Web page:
Note: while (Rational) Unified Process is way too “waterfall-ish” to be applicable, IMO it did a good job of putting names into disciplines and artifacts, and, given the choice I would adopt it, to avoid the hassle of talking every time about these fundamentals.
There is a small mistake in Figure 6: you wrote Xtend (which is not a M2T technology) instead of Xpand.
Note that I opted for similar technologies in “Yet Another DSL for Cross-Platforms Mobile Development” (http://olegoaer.perso.univ-pau.fr/works/GlobalDSL2013.pdf)
Olivier, are you mixing up Xtend and Xtext? Although Xtend may be used as a general programming language, it is a great (I’d say the best) language for writing code generators, and I believe that is no coincidence, and apparently it was created as a replacement for Xpand (according to Wikipedia).
I mean Xtend is a just higher-level Java language compiled into raw Java code. As such, it is a general purpose language not related to M2T outside the particular case of Xtext, whilst Xpand was designed for that specific purpose (input model, output model, etc.). But I admit that the demarcation line between the two is not so clear.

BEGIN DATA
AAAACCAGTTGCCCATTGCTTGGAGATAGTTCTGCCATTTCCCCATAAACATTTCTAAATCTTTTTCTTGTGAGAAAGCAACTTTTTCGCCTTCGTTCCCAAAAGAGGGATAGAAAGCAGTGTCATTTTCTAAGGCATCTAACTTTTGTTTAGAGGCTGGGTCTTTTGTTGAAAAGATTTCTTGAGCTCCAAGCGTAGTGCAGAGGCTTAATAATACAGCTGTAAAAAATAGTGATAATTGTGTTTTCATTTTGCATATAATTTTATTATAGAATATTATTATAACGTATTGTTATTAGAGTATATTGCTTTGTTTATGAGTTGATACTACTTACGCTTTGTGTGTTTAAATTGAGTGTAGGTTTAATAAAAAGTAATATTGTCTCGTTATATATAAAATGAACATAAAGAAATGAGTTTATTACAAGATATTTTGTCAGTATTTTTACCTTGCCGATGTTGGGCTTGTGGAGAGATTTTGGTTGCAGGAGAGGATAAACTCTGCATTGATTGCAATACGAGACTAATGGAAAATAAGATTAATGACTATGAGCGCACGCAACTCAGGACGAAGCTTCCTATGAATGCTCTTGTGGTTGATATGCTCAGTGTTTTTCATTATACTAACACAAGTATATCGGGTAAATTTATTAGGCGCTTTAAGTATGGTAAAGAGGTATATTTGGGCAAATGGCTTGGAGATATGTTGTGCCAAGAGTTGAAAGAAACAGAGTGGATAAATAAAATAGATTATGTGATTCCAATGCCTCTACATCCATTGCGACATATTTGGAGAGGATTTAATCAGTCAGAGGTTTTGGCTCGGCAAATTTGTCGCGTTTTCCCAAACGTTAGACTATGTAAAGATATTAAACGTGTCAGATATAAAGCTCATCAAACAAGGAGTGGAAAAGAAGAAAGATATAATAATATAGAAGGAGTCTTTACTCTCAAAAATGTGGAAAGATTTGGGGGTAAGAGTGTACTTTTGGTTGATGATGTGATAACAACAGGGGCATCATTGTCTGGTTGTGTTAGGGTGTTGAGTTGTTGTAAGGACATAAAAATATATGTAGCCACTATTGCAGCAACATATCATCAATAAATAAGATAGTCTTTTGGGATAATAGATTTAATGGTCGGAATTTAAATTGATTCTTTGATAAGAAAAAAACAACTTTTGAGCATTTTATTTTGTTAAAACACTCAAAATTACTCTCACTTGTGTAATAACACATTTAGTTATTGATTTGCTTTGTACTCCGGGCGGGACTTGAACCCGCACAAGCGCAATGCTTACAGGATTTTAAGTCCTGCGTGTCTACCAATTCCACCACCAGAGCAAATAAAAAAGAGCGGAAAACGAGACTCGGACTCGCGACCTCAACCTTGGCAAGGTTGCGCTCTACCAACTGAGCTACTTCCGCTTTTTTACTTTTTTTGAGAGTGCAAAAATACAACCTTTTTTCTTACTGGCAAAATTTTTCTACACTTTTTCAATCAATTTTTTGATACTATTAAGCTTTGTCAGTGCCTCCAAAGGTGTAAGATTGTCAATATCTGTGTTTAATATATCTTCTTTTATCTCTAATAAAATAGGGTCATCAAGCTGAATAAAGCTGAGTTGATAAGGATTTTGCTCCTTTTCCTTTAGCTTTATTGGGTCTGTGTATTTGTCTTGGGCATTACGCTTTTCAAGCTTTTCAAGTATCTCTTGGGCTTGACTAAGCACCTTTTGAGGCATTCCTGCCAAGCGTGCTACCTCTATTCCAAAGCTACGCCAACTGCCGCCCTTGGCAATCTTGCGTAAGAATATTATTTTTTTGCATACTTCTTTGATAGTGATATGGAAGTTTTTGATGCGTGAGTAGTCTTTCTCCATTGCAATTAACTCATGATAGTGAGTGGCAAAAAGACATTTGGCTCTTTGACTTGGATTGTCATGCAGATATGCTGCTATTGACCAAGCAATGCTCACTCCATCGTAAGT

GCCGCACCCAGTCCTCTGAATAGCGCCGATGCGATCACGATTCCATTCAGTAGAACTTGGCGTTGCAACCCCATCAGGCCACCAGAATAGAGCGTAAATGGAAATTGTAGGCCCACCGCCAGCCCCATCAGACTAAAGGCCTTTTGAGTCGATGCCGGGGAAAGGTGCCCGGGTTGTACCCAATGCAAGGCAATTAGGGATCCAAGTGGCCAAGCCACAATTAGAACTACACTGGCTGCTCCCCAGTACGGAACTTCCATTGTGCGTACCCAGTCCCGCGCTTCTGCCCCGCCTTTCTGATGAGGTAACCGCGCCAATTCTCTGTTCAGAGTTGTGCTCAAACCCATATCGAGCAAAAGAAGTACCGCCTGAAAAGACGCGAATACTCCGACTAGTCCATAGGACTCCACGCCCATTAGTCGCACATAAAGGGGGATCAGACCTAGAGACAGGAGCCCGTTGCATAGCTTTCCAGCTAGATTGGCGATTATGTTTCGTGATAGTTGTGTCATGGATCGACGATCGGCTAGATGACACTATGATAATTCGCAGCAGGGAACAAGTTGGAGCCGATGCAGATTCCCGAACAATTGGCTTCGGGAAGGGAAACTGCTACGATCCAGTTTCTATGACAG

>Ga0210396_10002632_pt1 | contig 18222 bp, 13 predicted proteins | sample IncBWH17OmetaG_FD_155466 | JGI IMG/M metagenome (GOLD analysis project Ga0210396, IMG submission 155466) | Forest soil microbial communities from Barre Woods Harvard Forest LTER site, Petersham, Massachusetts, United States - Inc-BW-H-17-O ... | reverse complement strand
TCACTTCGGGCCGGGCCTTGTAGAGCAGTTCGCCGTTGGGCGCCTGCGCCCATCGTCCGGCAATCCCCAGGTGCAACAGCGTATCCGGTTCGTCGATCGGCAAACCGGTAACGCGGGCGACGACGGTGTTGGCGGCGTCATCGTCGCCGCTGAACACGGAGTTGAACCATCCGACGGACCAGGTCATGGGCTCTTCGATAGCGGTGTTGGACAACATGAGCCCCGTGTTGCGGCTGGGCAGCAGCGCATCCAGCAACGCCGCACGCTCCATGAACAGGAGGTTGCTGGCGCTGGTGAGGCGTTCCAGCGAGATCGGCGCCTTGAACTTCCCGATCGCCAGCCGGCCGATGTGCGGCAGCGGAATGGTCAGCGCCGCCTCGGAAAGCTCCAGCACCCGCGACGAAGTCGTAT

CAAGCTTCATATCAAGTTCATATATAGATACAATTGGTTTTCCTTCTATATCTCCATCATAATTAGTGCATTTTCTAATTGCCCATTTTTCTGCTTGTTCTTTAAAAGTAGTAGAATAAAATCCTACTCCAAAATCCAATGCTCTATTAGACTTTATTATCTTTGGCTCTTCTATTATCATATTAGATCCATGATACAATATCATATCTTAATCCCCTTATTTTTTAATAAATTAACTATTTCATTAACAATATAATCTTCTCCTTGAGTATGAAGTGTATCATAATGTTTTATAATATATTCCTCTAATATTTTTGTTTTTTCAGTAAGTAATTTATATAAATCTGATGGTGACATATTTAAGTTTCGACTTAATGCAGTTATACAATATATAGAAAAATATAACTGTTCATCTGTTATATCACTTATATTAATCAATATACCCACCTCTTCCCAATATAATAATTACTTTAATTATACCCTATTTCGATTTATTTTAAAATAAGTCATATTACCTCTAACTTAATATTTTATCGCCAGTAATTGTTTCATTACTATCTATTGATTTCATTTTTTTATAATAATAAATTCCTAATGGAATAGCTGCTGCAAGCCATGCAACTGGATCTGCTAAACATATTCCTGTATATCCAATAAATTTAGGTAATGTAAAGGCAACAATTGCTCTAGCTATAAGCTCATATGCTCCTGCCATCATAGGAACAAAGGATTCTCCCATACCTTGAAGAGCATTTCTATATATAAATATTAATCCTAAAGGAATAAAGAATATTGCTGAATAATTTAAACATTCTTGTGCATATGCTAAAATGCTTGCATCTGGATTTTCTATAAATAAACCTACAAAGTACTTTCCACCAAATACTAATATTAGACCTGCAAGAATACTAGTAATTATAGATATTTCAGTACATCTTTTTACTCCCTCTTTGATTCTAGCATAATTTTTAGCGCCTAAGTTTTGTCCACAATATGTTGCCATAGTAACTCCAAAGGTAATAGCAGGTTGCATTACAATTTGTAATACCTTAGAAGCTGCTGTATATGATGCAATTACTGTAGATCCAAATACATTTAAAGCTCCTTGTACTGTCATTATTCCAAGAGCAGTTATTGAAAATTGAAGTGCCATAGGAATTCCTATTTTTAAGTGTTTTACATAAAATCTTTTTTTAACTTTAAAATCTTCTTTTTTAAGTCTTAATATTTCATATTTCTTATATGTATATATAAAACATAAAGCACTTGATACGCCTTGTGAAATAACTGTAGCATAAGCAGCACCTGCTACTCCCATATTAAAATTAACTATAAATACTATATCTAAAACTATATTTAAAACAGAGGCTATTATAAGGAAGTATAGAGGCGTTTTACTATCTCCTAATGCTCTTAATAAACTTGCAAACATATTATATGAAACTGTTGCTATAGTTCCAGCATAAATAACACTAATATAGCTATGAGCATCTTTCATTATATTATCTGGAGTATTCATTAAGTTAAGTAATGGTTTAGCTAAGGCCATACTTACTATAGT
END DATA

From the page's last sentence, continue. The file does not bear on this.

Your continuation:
@Olivier As a data point, I use Xtend as a M2T tool as well (in the context of Cloudfier), and I do not use Xtext (the input models are UML).
I understand that Xtend can be used as a 3GL, but personally I would not use it in that capacity (over Java, for instance) in any major application, as a general rule. But it would definitely be my 1st choice as a M2T transformation language.
@Olivier, @Rafael thank you for your comments. To complete what said Rafael, I would like to suggest you to read “Five good reasons to port your code generator to Xtend” a blog post of Sven Efftinge, the designer of Xpand language and Xtext framework.
I think using React Native could be the answer to all this because it allows us to develope cross-platform applications with it.